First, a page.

This comment will examine the Amber B. court's decision to characterize evidence provided by the mental health professionals as scientific evidence and not as expert opinion. Secondly, this comment will explore the desirability of imposing the scientific evidence standard, usually applied in criminal cases, to dependency hearings. Finally, this comment will discuss the implications of the Amber B. decision in light of the already present evidentiary difficulties of proving child sexual abuse claims and the social policy of protecting the welfare of the abused child.


The Next Innocence Project: Shaken Baby Syndrome And The Criminal Courts, Deborah Tuerkheimer Jan 2009

The Next Innocence Project: Shaken Baby Syndrome And The Criminal Courts, Deborah Tuerkheimer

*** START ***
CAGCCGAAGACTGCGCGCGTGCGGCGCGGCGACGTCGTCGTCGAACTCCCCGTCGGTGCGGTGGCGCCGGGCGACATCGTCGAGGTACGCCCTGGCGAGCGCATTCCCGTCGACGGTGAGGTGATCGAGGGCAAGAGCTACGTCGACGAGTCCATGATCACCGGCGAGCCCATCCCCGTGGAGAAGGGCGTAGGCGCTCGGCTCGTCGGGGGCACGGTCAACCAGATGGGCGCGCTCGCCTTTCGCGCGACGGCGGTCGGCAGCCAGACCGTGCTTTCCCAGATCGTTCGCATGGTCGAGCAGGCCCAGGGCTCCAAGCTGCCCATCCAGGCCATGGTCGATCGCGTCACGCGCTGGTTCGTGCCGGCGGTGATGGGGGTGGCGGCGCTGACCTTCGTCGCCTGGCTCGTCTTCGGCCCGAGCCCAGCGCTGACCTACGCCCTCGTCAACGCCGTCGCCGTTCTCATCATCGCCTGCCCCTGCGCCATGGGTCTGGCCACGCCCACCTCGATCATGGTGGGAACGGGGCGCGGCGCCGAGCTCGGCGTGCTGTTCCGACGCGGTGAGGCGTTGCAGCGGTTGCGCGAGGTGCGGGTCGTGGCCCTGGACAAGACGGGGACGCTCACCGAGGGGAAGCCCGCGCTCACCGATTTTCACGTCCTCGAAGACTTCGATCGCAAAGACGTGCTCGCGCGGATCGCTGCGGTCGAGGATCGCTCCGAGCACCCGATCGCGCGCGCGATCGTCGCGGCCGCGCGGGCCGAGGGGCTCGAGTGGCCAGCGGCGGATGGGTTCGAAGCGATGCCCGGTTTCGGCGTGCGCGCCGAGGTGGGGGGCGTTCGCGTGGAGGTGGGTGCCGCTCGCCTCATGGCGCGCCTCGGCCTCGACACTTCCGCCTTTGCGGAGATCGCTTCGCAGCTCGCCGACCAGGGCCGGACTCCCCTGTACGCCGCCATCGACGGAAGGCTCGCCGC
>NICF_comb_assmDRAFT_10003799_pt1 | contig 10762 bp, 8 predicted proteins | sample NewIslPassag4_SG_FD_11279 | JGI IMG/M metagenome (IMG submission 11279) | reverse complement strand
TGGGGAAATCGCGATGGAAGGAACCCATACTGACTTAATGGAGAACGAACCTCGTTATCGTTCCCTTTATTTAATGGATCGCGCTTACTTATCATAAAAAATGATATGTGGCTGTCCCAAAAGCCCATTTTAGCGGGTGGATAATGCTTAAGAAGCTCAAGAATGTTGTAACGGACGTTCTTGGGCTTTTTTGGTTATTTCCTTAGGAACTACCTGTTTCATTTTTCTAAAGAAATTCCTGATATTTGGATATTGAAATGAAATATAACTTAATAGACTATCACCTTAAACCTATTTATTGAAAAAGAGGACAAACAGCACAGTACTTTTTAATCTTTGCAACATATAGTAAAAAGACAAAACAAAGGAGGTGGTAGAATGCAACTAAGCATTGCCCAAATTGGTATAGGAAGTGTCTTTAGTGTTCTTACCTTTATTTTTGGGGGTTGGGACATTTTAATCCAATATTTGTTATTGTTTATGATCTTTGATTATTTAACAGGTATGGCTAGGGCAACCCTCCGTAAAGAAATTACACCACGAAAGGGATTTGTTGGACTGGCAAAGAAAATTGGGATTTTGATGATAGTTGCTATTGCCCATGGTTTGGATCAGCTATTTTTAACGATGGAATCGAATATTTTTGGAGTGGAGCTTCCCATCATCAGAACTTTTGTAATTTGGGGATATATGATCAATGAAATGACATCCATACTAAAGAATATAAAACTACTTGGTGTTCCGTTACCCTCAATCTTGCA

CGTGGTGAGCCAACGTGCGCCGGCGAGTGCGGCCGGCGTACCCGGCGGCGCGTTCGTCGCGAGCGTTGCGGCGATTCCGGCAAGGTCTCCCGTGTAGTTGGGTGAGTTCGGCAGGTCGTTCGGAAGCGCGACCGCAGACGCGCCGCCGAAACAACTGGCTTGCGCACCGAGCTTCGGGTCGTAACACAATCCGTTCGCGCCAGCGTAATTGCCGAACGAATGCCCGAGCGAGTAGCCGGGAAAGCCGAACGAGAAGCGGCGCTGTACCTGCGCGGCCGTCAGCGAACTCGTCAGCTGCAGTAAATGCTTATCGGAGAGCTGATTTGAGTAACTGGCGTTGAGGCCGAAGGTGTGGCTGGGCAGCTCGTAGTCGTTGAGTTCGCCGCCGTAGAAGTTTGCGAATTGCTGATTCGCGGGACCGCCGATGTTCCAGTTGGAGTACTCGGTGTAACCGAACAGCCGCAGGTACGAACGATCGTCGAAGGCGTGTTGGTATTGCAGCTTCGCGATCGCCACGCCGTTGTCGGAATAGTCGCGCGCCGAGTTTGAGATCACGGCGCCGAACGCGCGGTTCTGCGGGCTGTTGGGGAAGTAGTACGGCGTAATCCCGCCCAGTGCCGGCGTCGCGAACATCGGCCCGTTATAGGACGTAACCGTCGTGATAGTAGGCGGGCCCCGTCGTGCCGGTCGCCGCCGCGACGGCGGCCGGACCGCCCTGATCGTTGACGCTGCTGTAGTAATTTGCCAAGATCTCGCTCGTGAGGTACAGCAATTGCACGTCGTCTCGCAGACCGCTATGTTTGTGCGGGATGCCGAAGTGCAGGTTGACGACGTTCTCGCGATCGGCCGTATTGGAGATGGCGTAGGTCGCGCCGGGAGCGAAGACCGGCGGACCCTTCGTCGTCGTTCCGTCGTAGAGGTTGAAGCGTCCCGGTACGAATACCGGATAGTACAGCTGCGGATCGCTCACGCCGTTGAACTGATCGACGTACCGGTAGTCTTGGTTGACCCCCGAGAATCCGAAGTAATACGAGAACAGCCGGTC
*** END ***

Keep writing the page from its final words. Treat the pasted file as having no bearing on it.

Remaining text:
Washington University Law Review

Every year in this country, hundreds of people are convicted of having shaken a baby, most often to death. In a prosecution paradigm without precedent, expert medical testimony is used to establish that a crime occurred, that the defendant caused the infant’s death by shaking, and that the shaking was sufficiently forceful to constitute depraved indifference to human life. Shaken Baby Syndrome (SBS) is, in essence, a medical diagnosis of murder, one based solely on the presence of a diagnostic triad: retinal bleeding, bleeding in the protective layer of the brain, and brain swelling. New scientific research has cast ...


Irreconcilable Differences? The Troubled Marriage Of Science And Law, Susan Haack Jan 2009

Irreconcilable Differences? The Troubled Marriage Of Science And Law, Susan Haack